10 Years After International Accord, 5 Ways Education Will Become More Open in the Next Decade
A lot has changed since 2008. That was the year when Apple launched the App Store and WALL-E wowed audiences. It was also the year when open educational resources truly began to gain ground, thanks to the Cape Town Open Education Declaration, released January 22 of that year.
Ten years later, open educational resources have come a long way. OER — open-resource technology and teaching materials that are freely available to download, edit, and share — are increasingly being used in K-12 classrooms and college courses around the world. Educators are embracing the flexibility and customizability of OER, and they’re tailoring high-quality open resources to their students’ individual needs. Students are benefiting from not only reduced costs of instructional materials, but also more imaginative, collaborative, and engaging educational experiences that OER enable.
We know how much can happen in 10 years, so it’s not far-fetched to wonder: What will education look like in 2028? Will it be more accessible, personalized, dynamic, responsive to the needs of educators and students? In other words, will it be more open?
These reflections have prompted the global OER community to celebrate the 10th anniversary of the Cape Town Declaration by offering several ways that education can become more open over the next decade. Here are five of the top ideas:
1 Move beyond the textbook
Some of the most popular OER bear a strong resemblance to textbooks — which isn’t surprising, given the long-held predominance of textbooks as core instructional materials. But learning happens in myriad ways, and OER can support all of them by integrating high-quality openly licensed text, images, multimedia, and interactive elements. For example, in some European schools, textbooks are seen as supplementary to rich multimedia resources, rather than the other way around.
2 Empower the next generation
Shifting the culture of our educational institutions toward openness needs to start with the next generation: students and early-career educators. If students and new educators learn in an open educational environment and with OER, they’ll be equipped to use, contribute to, and advocate for open education in the future. Students are already driving the shift toward OER — look no further than the #textbookbroke campaign on Twitter.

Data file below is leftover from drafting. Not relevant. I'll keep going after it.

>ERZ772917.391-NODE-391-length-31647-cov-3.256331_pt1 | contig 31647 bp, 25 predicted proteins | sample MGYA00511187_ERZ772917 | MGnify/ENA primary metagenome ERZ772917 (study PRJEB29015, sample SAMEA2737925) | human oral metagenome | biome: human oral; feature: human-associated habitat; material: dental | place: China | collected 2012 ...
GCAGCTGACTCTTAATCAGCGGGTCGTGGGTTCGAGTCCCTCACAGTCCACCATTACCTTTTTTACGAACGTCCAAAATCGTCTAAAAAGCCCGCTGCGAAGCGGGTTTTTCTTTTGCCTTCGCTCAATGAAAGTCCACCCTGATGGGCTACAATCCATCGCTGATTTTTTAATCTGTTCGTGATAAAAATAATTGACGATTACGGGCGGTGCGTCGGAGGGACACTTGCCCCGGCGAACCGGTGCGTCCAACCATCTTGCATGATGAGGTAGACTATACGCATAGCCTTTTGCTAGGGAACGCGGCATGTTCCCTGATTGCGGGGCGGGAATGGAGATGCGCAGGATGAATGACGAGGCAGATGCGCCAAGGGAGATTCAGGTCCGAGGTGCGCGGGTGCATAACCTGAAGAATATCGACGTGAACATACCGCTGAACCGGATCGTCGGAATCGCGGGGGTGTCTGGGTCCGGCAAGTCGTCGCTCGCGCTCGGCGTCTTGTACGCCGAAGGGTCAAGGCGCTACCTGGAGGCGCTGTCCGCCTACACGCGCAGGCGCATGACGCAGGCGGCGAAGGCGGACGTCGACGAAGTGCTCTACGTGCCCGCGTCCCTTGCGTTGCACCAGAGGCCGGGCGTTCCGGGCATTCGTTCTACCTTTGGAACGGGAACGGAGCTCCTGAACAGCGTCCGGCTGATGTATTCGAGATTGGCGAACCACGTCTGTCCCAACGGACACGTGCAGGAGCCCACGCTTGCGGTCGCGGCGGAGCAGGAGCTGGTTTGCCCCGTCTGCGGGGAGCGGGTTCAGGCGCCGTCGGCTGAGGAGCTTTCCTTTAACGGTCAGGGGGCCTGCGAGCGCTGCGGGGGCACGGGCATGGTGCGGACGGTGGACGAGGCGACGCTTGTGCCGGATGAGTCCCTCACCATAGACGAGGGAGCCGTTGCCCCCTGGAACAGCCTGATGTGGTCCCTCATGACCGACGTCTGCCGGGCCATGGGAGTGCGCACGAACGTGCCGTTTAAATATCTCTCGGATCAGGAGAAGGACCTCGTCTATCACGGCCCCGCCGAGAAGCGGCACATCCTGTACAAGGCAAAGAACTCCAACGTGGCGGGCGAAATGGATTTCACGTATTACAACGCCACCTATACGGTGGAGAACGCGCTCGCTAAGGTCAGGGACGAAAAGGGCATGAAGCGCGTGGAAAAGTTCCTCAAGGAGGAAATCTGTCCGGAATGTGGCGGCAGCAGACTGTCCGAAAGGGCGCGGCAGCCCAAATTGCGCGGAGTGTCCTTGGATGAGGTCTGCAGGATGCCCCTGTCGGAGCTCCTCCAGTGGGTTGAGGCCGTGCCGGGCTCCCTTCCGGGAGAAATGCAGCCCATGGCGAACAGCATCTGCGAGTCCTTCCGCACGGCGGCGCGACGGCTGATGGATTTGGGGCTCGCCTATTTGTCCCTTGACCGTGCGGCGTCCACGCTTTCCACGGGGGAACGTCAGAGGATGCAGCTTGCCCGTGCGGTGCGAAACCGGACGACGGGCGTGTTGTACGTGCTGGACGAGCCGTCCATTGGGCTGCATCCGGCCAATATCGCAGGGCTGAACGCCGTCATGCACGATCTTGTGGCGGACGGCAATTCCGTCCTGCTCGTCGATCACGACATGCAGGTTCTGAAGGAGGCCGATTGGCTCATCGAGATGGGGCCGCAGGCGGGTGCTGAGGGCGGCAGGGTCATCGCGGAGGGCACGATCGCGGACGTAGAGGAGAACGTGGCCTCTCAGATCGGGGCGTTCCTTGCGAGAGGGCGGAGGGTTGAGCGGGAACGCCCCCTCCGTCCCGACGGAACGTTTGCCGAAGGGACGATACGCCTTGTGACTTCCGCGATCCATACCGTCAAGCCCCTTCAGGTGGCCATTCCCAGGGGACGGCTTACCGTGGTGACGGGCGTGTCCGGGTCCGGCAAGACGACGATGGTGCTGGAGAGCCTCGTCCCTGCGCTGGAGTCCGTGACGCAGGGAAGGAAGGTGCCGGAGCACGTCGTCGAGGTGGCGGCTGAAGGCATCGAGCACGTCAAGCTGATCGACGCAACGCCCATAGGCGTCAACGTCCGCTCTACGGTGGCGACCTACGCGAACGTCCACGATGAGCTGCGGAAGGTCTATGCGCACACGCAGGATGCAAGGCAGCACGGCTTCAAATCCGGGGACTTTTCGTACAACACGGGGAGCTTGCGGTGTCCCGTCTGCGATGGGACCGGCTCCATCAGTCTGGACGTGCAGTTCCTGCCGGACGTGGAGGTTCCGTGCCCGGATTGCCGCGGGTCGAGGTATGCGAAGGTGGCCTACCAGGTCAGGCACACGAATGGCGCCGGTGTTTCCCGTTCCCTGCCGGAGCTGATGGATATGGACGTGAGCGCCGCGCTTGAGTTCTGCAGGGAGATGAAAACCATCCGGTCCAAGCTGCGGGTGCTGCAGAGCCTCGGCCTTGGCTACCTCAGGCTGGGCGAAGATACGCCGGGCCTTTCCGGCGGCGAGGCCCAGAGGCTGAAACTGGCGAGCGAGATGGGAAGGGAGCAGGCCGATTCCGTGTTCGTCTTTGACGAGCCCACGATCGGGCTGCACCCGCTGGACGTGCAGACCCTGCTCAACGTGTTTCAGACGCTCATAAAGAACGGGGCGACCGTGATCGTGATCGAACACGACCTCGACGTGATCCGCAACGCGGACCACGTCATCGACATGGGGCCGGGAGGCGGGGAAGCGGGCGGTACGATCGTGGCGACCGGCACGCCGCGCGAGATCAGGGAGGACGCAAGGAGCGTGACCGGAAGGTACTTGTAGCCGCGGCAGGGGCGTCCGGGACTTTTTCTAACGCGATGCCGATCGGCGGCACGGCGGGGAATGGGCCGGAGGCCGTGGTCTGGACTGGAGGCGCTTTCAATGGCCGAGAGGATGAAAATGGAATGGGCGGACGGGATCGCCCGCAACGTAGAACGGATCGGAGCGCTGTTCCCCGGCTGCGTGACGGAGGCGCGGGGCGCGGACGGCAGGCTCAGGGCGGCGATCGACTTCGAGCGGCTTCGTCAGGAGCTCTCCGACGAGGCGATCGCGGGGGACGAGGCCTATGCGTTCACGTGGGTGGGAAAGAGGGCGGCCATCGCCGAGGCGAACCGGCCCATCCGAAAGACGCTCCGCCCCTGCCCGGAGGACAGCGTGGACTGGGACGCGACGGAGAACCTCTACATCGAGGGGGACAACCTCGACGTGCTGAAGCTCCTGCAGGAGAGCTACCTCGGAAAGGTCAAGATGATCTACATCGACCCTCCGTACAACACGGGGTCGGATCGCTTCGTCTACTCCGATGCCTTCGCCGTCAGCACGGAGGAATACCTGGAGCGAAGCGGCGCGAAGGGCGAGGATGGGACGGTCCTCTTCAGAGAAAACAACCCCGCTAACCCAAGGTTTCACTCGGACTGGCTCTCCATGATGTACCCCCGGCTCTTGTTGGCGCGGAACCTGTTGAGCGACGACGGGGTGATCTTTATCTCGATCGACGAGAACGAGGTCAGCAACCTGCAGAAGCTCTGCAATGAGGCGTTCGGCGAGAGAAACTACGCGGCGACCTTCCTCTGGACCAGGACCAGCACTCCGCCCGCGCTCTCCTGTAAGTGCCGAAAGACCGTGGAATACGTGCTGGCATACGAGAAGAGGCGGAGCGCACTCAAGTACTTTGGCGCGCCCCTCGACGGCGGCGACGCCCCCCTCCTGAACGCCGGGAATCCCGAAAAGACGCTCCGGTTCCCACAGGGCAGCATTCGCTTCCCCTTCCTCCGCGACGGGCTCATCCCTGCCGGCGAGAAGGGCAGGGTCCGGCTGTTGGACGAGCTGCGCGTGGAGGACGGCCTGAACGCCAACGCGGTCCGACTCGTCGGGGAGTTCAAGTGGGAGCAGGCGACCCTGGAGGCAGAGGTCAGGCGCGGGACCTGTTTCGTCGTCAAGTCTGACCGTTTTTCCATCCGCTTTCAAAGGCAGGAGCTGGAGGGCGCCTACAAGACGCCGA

3 Harness the power of open in teaching and learning practices
An open educational environment empowers educators to escape the confines of static textbooks and try more dynamic resources and practices that can increase student engagement and learning. For example, a group of science professors assigned students the task of editing Wikipedia entries so they could create, not just consume, knowledge.
4 Think outside schools and institutions
Institutions and districts are increasingly adopting OER; at the same time, the majority of the world’s population visits YouTube — not only formal institutions — to learn. From microcredentials to LinkedIn reputations, we also acquire knowledge and demonstrate our skills in different ways than we did 10 years ago, and there is a role for open education in these new approaches.
5 Explore the intersection of open content, data, and learning analytics
The rise of learning analytics and data offers opportunities for educators to more deeply understand each student’s progress and what he or she needs to succeed. OER already are a tool that educators use to tailor instruction to these needs; the next step is for OER to complete the feedback loop by providing educators with insights on how students are learning with this resource. This is one of the prime open education frontiers that should be explored in the coming years.
Although it’s impossible to predict the future of education with certainty, OER’s growth shows no signs of slowing down over the next 10 years. As education trends toward openness, free access, and collaboration, the possibilities are limitless. OER expand and transform how educators teach and how students learn around the globe.
Melissa Hagemann is a senior program officer with the Open Society Foundations’ Information Program, where she leads the Access to Knowledge portfolio.Submit a Letter to the Editor